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Dalton Walker
Indian Country Today

A federal appeals court has upheld a key ruling against the Dakota Access Pipeline.

The U.S Court of Appeals for the D.C. Circuit issued a ruling Tuesday upholding a federal court’s decision that revoked a key pipeline permit and required a more extensive environmental study. The ruling does not require the pipeline to shut down or be emptied of oil.

The ruling is the latest move in an ongoing fight over the controversial pipeline that tribes and water protectors have been against for years. It comes just days after four Lakota tribes called on President Joe Biden to take action on the pipeline.

Biden revoked the permit of another controversial pipeline, the Keystone XL, on his first day in office.

The nonprofit EarthJustice issued a news release on Tuesday hailing “yet another victory to the Standing Rock Sioux Tribe,” and quoting Chairman Mike Faith.

“We are pleased that the D.C. Circuit affirmed the necessity of a full environmental review, and we look forward to showing the U.S. Army Corps of Engineers why this pipeline is too dangerous to operate,” Faith said.

(Related: Tribes to Joe Biden: Stop Dakota Access Pipeline)

The ruling stated: “We agree with the district court that the Corps acted unlawfully, and we affirm the court’s order vacating the easement while the Corps prepares an environmental impact statement.”

The Dakota Access Pipeline spans hundreds of miles from North Dakota to Illinois and crosses under the Missouri River on unceded ancestral land near Standing Rock.

In this Oct. 5, 2016, file photo, heavy equipment is seen at a site where sections of the Dakota Access pipeline were being buried near the town of St. Anthony in Morton County, N.D. The Texas-based developer of the Dakota Access oil pipeline says it has complied with terms of a 2017 agreement settling allegations it violated North Dakota rules during construction, though state regulators are seeking more information. Energy Transfer Partners was accused of removing too many trees and improperly handling a pipeline route change after discovering Native American artifacts. (Tom Stromme/The Bismarck Tribune via AP, File)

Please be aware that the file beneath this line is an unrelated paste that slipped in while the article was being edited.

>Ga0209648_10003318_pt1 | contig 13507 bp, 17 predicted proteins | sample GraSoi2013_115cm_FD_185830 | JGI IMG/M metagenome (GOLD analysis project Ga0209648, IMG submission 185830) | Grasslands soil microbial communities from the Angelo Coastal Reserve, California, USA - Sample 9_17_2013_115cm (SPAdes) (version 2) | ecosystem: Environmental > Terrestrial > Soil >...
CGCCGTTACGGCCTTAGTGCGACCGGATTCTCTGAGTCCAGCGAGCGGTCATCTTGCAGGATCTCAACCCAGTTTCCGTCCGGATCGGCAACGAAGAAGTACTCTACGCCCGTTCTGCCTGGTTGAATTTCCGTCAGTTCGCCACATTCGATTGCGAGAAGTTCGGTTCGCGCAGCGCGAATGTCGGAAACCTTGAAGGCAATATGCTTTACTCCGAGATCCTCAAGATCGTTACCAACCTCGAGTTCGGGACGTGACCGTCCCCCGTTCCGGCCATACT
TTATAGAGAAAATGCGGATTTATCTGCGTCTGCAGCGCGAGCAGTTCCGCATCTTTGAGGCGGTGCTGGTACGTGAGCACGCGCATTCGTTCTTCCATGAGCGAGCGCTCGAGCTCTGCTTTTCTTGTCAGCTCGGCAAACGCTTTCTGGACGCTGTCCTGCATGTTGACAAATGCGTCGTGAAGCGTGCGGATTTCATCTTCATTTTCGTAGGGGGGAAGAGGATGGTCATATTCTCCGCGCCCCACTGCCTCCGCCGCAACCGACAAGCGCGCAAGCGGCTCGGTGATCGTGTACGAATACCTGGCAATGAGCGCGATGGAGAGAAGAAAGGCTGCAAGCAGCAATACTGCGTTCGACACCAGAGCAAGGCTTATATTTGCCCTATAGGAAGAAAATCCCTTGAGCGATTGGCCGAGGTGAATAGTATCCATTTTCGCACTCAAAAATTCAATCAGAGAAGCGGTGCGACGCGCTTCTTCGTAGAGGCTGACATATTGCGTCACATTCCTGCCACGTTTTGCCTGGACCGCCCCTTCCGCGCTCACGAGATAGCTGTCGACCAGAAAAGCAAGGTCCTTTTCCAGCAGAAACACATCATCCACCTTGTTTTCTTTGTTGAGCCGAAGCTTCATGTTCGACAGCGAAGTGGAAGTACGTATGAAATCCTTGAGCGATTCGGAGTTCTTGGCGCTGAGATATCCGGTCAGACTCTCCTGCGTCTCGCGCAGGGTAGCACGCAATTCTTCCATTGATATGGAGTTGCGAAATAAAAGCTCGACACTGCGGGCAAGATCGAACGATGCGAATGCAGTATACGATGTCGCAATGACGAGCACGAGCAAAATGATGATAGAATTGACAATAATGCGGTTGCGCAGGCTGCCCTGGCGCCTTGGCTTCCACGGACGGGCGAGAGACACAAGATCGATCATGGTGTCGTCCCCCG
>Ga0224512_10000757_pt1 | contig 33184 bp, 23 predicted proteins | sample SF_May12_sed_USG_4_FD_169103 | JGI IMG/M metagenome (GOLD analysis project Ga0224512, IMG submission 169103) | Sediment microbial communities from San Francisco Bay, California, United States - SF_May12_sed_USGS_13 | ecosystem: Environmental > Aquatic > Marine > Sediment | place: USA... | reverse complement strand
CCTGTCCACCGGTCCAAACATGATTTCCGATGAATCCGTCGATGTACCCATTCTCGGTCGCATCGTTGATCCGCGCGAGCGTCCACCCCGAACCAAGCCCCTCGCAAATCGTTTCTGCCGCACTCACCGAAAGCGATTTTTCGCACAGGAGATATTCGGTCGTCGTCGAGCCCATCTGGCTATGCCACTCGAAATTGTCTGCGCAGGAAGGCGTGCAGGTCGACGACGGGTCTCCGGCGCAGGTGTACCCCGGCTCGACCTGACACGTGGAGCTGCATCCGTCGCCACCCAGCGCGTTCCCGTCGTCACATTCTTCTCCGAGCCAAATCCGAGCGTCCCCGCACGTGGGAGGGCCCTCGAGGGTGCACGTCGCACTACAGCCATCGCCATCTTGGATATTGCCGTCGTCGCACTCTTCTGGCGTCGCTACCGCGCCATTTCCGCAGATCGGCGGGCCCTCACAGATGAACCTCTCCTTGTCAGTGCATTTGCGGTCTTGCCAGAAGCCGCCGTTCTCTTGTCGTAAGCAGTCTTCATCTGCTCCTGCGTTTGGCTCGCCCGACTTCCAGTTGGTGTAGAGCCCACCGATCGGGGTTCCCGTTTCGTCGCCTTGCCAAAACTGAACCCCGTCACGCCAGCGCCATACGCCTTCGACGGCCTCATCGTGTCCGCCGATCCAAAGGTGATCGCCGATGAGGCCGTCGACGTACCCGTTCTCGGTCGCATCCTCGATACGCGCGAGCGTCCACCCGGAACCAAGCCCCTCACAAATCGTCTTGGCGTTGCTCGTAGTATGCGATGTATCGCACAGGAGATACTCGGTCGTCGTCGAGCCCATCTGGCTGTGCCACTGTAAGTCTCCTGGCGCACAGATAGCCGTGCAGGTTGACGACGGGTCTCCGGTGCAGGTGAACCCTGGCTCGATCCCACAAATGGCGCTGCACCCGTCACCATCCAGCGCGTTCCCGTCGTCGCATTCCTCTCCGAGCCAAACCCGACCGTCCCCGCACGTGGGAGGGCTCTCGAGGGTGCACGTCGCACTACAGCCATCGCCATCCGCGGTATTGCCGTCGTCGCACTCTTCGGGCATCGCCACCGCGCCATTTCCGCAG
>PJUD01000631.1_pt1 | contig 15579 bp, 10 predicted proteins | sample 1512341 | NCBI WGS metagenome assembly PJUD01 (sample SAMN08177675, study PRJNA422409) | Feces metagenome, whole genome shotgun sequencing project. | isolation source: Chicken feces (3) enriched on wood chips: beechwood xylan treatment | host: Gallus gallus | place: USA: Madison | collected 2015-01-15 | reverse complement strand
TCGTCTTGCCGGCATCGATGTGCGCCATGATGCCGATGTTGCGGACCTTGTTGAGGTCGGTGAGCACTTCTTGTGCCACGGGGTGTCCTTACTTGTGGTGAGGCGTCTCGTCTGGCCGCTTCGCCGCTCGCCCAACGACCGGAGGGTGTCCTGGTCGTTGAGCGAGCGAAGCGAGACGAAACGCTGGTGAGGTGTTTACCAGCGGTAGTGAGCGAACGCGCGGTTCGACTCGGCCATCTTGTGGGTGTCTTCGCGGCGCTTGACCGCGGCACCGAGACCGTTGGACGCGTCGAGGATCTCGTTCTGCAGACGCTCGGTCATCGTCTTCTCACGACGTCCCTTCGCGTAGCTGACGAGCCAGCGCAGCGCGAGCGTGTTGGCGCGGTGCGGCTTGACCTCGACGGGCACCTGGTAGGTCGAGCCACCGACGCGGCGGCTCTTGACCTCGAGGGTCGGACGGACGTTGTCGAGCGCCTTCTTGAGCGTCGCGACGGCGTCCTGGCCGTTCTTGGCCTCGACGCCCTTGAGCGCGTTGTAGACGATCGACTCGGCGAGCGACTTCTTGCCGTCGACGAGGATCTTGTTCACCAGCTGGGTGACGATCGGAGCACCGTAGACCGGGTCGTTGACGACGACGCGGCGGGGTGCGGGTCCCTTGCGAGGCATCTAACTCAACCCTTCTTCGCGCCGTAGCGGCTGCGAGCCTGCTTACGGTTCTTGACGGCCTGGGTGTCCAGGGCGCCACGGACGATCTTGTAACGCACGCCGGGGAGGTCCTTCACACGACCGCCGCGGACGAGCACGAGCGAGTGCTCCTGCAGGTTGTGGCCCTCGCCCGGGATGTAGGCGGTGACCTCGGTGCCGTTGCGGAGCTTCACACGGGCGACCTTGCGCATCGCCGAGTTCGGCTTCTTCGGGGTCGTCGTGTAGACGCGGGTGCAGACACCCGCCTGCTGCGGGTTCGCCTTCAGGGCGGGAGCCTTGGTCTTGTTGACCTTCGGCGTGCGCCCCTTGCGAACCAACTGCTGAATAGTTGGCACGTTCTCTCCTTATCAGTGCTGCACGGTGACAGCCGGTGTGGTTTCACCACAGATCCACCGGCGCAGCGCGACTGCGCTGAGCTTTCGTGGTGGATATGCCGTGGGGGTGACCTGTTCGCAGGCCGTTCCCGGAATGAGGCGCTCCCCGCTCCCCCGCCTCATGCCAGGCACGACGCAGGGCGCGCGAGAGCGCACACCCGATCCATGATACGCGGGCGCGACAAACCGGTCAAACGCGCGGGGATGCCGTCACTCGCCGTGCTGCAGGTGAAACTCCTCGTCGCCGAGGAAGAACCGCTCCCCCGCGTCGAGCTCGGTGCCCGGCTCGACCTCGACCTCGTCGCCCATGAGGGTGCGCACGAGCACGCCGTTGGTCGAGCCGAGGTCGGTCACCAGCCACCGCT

(Related: Canceling pipelines presents challenges)

In 2016, opponents set up what became known as the “Oceti Sakowin Camp,” which served as a base for Native and non-Native water protectors who came to demonstrate from around the world.

“Today we’ve reached another milestone in our four-year legal battle on behalf of the Standing Rock Sioux to shut down this pipeline,” Earthjustice attorney Jan Hasselman said in a statement. “This decision affirms what the Tribe has been saying from the start — this pipeline is a threat to clean water and Indigenous sovereignty, and we must examine the consequences it brings for the future.”

EarthJustice said Dakota Access should not be allowed to operate until the Corps decides after its review whether to reissue a federal permit granting easement for the pipeline to cross beneath Lake Oahe. The group said Biden has the discretion to shut down the pipeline.

“The appeals court put the ball squarely in the court of the Biden administration to take action," Hasselman said. "And I mean shutting the pipeline down until this environmental review is completed.”

The Lakota People’s Law Project has created a petition directed at Biden to stop the Dakota Access Pipeline.

North Dakota Republican Sen. Kevin Cramer, meanwhile, said the court was right to reject the shutdown, and he wants Biden to stay out of it.

“The Army Corps of Engineers should be allowed to proceed as they are without political interference from the Biden administration,” Cramer said. “This is not another opportunity to wage war on North Dakota’s energy producers.”

The Obama administration originally rejected permits for the project, and the Corps prepared to conduct a full environmental review. In February 2017, after President Donald Trump took office, the agency scrapped the review and granted permits, concluding that running the pipeline under the Missouri River posed no significant environmental issues.

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Dalton Walker, Red Lake Anishinaabe, is a national correspondent at Indian Country Today. Follow him on Twitter: @daltonwalker Walker is based in Phoenix and enjoys Arizona winters.

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The Associated Press contributed to this report, which has been updated to include additional quotes and background.